> >> +#-----------------------------------------------------------------------
> >> +#
> >> +
> >> +seq=`basename $0`
> >> +seqres=$RESULT_DIR/$seq
> >> +echo "QA output created by $seq"
> >> +
> >> +here=`pwd`
> >> +tmp=`mktemp -d`
> >> +status=1     # failure is the default!
> >> +trap "_cleanup; exit \$status" 0 1 2 3 15
> >> +
> >> +_cleanup()
> >> +{
> >> +    rm -fr $tmp
> >> +}
> >> +
> >> +# get standard environment, filters and checks
> >> +. ./common/rc
> >> +. ./common/filter
> >> +
> >> +# real QA test starts here
> >> +_supported_fs btrfs
> >> +_supported_os Linux
> >> +_require_scratch
> >> +_need_to_be_root
> >> +
> >> +FSSUM_PROG=$here/src/fssum
> >> +[ -x $FSSUM_PROG ] || _notrun "fssum not built"
> >> +
> >> +rm -f $seqres.full
> >> +
> >> +_scratch_mkfs >/dev/null 2>&1
> >> +_scratch_mount "-o compress-force=lzo"
> >> +
> >> +run_check $XFS_IO_PROG -f -c "truncate 118811" $SCRATCH_MNT/foo
> >> +run_check $XFS_IO_PROG -c "pwrite -S 0x0d -b 39987 92267 39987" \
> >> +     $SCRATCH_MNT/foo
> >
> > Ugh. filter the output, don't use run_check.
> >
> > $XFS_IO_PROG -f -c "truncate 118811" $SCRATCH_MNT/foo
> > $XFS_IO_PROG -c "pwrite -S 0x0d -b 39987 92267 39987" \
> >         $SCRATCH_MNT/foo | _filter_xfs_io
> >
> > If something fails, we still want the test to continue running, even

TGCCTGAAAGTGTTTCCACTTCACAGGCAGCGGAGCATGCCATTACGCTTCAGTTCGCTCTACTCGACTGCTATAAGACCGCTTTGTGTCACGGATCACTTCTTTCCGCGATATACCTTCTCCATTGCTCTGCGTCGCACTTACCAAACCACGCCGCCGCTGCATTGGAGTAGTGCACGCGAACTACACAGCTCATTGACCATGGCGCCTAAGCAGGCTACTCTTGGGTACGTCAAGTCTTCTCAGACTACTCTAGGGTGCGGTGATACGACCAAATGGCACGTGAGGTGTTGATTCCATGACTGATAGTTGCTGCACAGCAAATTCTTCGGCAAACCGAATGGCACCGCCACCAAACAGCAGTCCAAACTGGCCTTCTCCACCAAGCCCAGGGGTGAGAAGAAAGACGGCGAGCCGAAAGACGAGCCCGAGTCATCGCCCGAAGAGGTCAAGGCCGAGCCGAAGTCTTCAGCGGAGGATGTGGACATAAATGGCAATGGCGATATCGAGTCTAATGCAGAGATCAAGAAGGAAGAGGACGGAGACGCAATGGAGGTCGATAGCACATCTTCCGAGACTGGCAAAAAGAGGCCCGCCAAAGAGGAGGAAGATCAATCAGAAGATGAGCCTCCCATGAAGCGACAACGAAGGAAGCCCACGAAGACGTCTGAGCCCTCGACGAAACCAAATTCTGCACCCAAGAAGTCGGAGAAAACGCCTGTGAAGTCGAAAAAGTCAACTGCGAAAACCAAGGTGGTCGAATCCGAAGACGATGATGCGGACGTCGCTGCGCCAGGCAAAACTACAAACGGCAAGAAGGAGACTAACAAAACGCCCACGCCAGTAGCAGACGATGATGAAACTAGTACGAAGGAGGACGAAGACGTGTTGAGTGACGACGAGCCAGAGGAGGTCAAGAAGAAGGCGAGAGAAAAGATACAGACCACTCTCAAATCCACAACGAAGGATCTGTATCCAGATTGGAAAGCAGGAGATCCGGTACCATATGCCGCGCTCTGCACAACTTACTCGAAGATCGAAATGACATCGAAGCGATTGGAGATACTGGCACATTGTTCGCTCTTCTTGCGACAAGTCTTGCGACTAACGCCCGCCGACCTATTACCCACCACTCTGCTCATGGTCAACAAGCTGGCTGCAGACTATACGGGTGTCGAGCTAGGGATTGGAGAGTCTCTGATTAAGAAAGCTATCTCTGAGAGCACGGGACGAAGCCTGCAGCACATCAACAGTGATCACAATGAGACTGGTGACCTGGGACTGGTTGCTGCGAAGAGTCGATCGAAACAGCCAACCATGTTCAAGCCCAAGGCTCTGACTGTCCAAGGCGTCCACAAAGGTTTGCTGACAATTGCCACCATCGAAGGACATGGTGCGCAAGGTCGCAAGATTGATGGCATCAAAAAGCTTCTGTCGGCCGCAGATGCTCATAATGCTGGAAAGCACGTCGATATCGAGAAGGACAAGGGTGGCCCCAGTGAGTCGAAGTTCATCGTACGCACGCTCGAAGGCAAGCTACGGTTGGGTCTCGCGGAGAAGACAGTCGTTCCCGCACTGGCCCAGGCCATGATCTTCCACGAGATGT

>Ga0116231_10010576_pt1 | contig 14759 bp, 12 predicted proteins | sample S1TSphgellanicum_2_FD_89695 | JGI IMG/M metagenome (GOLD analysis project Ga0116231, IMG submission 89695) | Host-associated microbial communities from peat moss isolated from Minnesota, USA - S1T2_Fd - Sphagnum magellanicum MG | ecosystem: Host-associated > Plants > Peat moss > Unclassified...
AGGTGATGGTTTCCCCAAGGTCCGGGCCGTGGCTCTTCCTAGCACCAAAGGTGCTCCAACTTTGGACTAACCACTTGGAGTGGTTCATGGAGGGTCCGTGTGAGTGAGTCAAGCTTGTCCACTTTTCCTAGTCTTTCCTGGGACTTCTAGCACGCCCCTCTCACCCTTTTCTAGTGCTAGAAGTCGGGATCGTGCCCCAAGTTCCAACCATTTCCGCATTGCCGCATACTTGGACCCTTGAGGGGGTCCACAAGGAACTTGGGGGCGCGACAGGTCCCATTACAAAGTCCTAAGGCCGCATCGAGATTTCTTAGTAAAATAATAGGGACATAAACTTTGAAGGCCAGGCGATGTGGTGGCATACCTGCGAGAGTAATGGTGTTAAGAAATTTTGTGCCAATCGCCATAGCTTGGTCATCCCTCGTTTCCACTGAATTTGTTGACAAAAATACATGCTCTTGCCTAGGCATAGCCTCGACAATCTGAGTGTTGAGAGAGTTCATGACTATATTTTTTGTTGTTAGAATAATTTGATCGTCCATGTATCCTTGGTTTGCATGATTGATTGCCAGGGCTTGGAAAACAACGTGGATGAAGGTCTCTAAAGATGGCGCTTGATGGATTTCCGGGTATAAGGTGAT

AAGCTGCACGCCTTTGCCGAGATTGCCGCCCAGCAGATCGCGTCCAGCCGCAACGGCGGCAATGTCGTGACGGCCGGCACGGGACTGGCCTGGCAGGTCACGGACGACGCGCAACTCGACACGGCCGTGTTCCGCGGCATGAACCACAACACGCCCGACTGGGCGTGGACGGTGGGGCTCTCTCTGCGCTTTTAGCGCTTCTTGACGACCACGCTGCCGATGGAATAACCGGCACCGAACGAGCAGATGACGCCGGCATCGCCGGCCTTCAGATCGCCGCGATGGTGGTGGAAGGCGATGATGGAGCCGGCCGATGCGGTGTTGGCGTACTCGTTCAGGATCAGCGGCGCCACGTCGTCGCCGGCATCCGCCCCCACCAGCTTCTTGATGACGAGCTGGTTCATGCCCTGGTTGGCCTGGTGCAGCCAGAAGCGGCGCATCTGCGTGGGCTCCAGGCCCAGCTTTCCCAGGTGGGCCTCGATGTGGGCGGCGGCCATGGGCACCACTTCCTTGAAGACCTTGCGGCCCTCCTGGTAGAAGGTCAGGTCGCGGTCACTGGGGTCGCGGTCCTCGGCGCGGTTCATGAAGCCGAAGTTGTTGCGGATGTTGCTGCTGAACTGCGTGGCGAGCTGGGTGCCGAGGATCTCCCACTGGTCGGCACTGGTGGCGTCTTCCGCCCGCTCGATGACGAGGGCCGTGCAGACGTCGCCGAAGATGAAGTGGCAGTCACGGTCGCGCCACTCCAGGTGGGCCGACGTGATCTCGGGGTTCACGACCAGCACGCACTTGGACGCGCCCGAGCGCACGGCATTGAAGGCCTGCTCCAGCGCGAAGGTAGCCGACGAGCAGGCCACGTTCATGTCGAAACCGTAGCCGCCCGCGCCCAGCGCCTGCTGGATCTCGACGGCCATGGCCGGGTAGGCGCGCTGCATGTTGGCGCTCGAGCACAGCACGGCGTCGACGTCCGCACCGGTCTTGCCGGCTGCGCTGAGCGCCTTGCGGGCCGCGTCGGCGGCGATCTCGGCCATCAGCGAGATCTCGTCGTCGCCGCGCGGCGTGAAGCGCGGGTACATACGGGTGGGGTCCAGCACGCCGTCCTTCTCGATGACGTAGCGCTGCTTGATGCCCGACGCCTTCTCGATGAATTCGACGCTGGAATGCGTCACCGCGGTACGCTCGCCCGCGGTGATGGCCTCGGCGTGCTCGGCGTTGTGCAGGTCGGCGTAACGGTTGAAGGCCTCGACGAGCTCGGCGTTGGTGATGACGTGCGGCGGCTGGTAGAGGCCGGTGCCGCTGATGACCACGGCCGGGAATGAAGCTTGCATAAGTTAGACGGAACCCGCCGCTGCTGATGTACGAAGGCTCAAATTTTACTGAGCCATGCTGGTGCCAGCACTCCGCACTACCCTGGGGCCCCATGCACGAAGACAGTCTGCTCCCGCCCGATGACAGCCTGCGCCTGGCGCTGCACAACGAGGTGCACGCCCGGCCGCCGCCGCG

> > if all it does is exercise error handling paths. run_check simply
> > terminates the test at the first failure.
> 
> What's the point of continuing? The test will fail anyway, all of the
> xfs_io calls are necessary to trigger the bug.

Users don't stop doing doing stuff on a filesystem when a single
failure occurs, so why should the tests? If you stop the moment a
single failure occurs then you aren't ever going to stress the error
handling paths, are you?

> > _run_btrfs_util_prog()
> > {
> >         run_check $BTRFS_UTIL_PROG $*
> > }
> >
> > would be a good start because it gets that run_check pattern out of
> > the main test scripts and hence out of the heads of test writers.
> 
> Well, will get rid of those run_check calls, but that will imply
> adding some | _filter_scratch in many places. So shortening lines is
> not a great argument :)

I'm not talking about shortening lines here. I'm talking about the
correct principles and conceptsi being in the forefront of a test
writer's mind. Having the concept of "need to filter the output" in
the head of test writers is *exactly* the right mindset to have.

Indeed, if you have a block of code that needs common filtering,
that's easy to do:

do_test()
{
        # put test in function
}

do_test | _filter_scratch

Will apply that filter to the entire output of the test, and so
you don't need it on every command.

Remember - an xfstest is not a "pass/fail" test. It's a "run this
set of commands, and then check the entire output matches the known
good output" test. i.e. we are testing the entire set of commands as
a whole - we are not testing each individual command that is run.
It's a very different principle to the "test every command that can
fail" method of writing tests.

_fail should only be used if the test cannot possibly be continued
(e.g. scratch filesystem corrupted and cannot be mounted).  If one
of the early commands fails, then that's fine - the test will fail -
but we still want to run the other commands if we can so as to get
the best test coverage we can get even on failed tests.

Cheers,

Dave.
-- 
Dave Chinner
david@xxxxxxxxxxxxx